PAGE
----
Premee Mohamed Is Not a
In Conversation with Rob Wolf on the New Books Network
Premee Mohamed’s debut novel, Beneath the Rising, came out in March, but don’t call the resident of Edmonton, Alberta, a new writer.
“I find it funny that people refer to people who have just started to get published as new writers. I finished my first novel when I was 12. I’m not a new writer. What I am is new to publishing, and it’s so weird to me that people conflate the two, as if you just started writing at the moment you started getting published,” Mohamed says.
She’d completed the first draft of Beneath the Rising in 2002, around the time she’d received her undergraduate degree in molecular genetics, but it wasn’t until 2015 that she decided to try and publish it. Until then, writing was “very much my private little hobby.”
Beneath the Rising combines horror, science fiction and fantasy in its portrayal of the complicated friendship of Nick and Joanna (Johnny). They’d been close since they were young children despite many differences (she’s a rich, white, world-famous scientist; he’s a poor, brown, ordinary guy). But their relationship gets tested when Johnny’s latest invention—a clean reactor the size of a shoebox—unleashes Lovecraftian monsters, and, in the process of helping Johnny battle this cosmic evil, Nick uncovers secrets that change his view of Johnny.
The monsters pose the ultimate foil for Johnny, who, like many scientists, wants to both understand the world and control it.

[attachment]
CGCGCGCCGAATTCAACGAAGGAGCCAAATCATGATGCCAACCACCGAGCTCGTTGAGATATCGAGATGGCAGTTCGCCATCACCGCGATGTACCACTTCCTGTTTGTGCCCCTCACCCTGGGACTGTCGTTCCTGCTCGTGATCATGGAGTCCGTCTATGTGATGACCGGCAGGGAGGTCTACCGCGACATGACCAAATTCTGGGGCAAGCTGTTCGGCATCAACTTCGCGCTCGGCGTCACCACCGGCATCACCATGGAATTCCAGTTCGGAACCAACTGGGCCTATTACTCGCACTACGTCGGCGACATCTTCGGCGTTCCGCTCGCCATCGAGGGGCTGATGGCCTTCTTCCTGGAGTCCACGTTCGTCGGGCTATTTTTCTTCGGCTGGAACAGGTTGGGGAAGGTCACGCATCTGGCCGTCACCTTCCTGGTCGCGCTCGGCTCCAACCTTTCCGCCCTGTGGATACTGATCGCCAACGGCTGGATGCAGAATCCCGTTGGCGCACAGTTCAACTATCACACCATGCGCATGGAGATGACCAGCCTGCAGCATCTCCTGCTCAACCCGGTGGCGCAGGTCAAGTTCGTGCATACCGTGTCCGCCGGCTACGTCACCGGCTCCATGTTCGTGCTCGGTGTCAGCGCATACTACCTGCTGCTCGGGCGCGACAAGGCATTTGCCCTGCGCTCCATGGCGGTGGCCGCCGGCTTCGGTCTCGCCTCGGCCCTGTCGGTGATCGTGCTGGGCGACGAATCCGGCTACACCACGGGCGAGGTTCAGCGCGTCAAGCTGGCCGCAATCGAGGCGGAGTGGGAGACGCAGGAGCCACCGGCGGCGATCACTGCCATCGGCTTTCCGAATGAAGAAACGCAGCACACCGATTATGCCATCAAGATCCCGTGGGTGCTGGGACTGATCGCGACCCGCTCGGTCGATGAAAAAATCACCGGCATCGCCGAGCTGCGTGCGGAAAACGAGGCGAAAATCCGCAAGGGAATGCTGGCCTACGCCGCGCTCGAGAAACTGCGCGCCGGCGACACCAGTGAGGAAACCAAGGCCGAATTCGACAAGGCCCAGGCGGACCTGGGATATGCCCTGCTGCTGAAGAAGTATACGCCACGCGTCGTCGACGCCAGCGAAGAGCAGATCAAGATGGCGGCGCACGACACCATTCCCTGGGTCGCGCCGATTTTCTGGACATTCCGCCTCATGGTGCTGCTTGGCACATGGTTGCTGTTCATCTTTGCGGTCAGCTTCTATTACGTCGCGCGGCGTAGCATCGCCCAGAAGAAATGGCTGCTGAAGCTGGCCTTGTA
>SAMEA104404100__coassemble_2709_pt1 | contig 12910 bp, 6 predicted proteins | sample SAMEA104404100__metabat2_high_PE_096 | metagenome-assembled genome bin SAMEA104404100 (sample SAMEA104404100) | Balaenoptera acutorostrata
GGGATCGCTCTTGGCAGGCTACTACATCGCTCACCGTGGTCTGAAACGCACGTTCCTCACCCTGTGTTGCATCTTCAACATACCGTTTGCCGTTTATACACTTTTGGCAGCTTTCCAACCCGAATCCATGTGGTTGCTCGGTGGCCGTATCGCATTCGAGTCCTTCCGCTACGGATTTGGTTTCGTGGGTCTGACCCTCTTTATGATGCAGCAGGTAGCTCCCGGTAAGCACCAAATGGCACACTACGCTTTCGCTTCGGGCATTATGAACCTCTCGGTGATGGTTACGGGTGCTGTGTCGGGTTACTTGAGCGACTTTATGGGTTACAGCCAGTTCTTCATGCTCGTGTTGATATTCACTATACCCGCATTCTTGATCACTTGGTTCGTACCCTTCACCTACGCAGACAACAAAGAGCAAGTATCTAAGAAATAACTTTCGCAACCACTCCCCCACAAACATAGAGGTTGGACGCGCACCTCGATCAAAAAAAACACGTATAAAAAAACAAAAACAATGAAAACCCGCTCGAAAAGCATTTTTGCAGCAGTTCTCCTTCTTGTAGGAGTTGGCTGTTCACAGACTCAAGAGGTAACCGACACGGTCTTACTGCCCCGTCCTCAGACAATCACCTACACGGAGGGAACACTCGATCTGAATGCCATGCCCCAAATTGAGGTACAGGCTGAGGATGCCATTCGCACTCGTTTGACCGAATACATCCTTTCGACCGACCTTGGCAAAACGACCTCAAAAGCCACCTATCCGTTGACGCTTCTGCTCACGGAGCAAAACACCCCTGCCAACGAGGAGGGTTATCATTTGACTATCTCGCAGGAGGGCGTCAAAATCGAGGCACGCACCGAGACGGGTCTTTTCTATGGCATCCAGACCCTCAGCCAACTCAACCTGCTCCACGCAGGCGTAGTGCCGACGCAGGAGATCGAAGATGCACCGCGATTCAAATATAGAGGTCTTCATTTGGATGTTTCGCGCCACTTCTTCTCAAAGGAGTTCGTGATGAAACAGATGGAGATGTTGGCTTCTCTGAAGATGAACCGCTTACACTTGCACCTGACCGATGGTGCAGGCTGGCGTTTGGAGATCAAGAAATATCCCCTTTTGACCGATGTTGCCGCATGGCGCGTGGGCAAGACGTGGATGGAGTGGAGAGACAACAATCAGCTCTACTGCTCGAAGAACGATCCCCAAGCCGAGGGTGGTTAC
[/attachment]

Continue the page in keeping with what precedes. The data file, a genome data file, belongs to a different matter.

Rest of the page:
“As a scientist,” Mohamed explains, “she wants [the monsters] to be understandable, to be comprehensible. And, of course, they can’t be reduced down to something you can study in the lab and that just drives her berserk.”
Rob Wolf: As a child, Johnny is accomplishing incredible things, making world-changing inventions . . . and you’re a scientist, too. Johnny is a child prodigy, and you wrote Beneath the Rising as a young person—as a child, one could argue—and Johnny says she wants to save the world, which makes me wonder, does Premee want to save the world too? Where do the parallels between you and Johnny begin and end?
Premee Mohamed: Well, I jokingly told people that I pursued a molecular genetics degree so that I could clone a dinosaur army and therefore rule the world, but really I think that’s what any scientist is hoping to do: in some small, infinitesimal way be the brick in the wall that eventually walls the world off from disaster, to be just a component of it. Yeah, I think there may have been a little bit of self-insert there mostly because I started university at 16 and was just absolutely so sick of people asking me if I was there on a school trip or something, and not being able to drink to kill the pain until second-year university. I’d have friends going out and being like “oh, finals are over. Let’s go out for a drink,” and I’m like, “I can’t. I’ll get us kicked out again.” It kept happening because I didn’t have a fake ID like the rest of my white friends who could just swap each other’s ID because it all looks very similar.